Wednesday, January 28, 2009

The Day We Bought the Separator


The Day We Bought the Separator
Who ever heard of a separator? It was an apparatus that was invented in the early days to separate the cream from the milk. I heard my parents discussing the plans to buy a separator. "What’s a separator", I asked. Mom said, "It’s a machine that lets the milk come out one spigot and the cream come out another one". I asked, "How does the cream know which spigot to get in?" My smart brother, who knew everything, said, "Its because it keeps to the right, and the milk keeps to the left, anybody should know that, Dummy". This was a big event, it would compare to buying a big flat screen TV today. The store that we bought it from delivered it to our house. It was an exciting day. We had to decide where to set it up. We decided on the screened-in back porch. I say "we", but I don’t recall that my opinion counted for much.
Most farmhouses in that era had a screened-in back porch. The back porch is where we kept the wood and kindling box, the wash tubs, scrub board, ironing board, and an extra table, a shoe rack for muddy shoes and a couple chairs plus a lot of things I have no doubt forgotten about.
It finally came and was set up on the porch. Now we need to figure out how it works. It has the big bowl that sets on top and the brains of the operation was several pieces that had to be cleaned after each use and than reassembled. We called this action, putting the separator together. Ray and I wanted the honor of having the job. I finally won out because, as I pointed out, I was the girl. Mom’s job was cleaning the whole operation each day and I soon heard a few grumbles about how much she disliked the job. Daddy had the job of pouring the milk into the bowl and cranking the handle until all the milk was separated. The honor of, putting the separator together, soon grew extremely boring so I decided I would allow my brother, Ray, to have the honor of the job. When I approached him that I had a change of heart, and I would let him have the pleasure of putting the separator together, you would have thought I suggested he should get a sex change operation. He let me know in, no uncertain terms that, putting the separator together, was a girl job. I asked Bennie, my next brother in the lineage, if he would like the job of putting the separator together. He asked, "Do I look like a girl to you?"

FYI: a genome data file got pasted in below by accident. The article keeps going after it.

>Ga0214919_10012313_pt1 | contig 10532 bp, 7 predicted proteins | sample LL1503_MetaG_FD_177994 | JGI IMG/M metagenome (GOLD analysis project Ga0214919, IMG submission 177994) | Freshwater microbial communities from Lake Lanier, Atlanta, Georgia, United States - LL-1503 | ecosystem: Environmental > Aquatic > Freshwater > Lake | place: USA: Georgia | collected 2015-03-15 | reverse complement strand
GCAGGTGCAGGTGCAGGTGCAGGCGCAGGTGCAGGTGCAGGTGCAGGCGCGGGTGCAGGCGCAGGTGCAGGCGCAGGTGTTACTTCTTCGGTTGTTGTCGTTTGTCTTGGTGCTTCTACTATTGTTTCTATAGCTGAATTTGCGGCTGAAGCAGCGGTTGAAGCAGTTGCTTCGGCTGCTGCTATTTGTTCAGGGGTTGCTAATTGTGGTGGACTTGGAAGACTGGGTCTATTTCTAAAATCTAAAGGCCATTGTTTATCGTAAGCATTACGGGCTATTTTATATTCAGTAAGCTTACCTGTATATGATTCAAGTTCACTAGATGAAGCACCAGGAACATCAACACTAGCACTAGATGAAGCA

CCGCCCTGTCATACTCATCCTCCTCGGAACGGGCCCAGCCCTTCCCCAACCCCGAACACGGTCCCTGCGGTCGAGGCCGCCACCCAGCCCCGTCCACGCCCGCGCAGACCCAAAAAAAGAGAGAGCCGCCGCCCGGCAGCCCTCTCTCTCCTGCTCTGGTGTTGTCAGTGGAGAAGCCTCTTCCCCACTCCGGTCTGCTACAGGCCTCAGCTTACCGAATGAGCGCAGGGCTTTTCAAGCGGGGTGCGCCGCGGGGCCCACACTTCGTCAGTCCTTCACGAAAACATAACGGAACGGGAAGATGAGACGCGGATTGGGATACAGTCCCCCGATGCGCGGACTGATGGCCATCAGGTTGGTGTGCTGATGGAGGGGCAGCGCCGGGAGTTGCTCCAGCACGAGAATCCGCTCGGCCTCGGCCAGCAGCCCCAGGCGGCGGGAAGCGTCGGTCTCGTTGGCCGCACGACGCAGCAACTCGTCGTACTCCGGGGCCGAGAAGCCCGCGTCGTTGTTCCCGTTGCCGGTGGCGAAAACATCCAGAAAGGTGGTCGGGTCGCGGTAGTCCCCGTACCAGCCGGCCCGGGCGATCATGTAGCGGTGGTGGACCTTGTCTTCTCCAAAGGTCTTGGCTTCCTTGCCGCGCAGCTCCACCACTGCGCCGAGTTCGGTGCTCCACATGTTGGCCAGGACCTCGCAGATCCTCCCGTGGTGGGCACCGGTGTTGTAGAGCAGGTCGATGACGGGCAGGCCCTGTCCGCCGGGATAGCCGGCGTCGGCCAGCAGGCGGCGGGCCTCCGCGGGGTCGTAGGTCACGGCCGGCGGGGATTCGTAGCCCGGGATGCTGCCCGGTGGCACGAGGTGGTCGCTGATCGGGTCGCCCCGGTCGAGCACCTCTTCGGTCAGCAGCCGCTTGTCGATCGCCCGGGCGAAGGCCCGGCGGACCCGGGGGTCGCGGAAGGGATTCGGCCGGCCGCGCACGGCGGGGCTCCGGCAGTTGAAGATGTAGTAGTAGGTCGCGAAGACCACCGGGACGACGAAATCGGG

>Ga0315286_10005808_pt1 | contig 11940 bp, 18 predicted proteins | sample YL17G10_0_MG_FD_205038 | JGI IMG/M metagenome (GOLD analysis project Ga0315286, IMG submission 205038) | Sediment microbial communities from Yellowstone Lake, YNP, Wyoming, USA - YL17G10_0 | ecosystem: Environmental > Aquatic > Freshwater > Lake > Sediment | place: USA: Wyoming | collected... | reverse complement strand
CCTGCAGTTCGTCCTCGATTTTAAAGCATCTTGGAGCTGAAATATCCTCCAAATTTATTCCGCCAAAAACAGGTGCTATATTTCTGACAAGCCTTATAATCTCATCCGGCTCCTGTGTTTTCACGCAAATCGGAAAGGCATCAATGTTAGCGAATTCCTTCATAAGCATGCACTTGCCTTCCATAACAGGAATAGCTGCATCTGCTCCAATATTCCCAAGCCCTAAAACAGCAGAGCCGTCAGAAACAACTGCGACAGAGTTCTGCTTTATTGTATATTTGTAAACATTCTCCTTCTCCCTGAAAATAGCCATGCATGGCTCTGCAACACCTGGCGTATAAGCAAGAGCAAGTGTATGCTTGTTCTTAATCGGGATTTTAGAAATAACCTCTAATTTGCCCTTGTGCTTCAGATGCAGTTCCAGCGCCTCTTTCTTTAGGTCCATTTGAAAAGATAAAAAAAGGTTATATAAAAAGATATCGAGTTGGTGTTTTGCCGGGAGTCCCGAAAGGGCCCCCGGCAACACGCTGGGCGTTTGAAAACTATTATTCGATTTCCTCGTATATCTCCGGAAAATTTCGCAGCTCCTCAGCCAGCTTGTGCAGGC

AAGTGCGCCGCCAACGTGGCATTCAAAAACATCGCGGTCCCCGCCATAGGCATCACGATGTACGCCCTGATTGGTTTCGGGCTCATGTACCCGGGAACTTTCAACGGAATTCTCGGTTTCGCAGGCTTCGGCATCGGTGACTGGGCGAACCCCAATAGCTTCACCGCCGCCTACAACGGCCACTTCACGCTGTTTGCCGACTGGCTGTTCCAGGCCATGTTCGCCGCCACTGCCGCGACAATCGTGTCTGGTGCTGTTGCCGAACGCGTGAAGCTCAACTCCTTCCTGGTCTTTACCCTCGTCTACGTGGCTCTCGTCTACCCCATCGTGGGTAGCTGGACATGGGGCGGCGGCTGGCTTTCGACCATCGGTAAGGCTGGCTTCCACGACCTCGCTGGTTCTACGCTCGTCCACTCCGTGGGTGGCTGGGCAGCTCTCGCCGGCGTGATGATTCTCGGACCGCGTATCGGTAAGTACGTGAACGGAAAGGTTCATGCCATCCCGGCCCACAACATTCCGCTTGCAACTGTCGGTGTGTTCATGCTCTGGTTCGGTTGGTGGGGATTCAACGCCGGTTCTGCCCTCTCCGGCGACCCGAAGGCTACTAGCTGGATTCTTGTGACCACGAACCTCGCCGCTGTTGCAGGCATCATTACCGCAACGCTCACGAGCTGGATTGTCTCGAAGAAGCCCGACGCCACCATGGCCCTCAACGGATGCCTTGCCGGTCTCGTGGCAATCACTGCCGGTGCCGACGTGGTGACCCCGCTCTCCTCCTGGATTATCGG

Guess who put the separator together until we moved to the city. The only girl in the family at that time.